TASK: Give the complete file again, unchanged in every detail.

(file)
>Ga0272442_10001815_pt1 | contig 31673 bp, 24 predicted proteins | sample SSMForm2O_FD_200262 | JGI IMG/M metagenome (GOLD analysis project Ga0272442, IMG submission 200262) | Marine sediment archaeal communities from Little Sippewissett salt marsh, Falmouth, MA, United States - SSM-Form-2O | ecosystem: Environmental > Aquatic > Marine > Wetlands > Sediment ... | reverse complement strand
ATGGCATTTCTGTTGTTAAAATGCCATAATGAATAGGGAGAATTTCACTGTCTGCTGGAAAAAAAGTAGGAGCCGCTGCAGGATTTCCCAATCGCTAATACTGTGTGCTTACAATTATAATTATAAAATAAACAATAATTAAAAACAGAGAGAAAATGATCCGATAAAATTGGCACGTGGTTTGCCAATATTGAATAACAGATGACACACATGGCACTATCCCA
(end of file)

>Ga0272442_10001815_pt1 | contig 31673 bp, 24 predicted proteins | sample SSMForm2O_FD_200262 | JGI IMG/M metagenome (GOLD analysis project Ga0272442, IMG submission 200262) | Marine sediment archaeal communities from Little Sippewissett salt marsh, Falmouth, MA, United States - SSM-Form-2O | ecosystem: Environmental > Aquatic > Marine > Wetlands > Sediment ... | reverse complement strand
ATGGCATTTCTGTTGTTAAAATGCCATAATGAATAGGGAGAATTTCACTGTCTGCTGGAAAAAAAGTAGGAGCCGCTGCAGGATTTCCCAATCGCTAATACTGTGTGCTTACAATTATAATTATAAAATAAACAATAATTAAAAACAGAGAGAAAATGATCCGATAAAATTGGCACGTGGTTTGCCAATATTGAATAACAGATGACACACATGGCACTATCCCA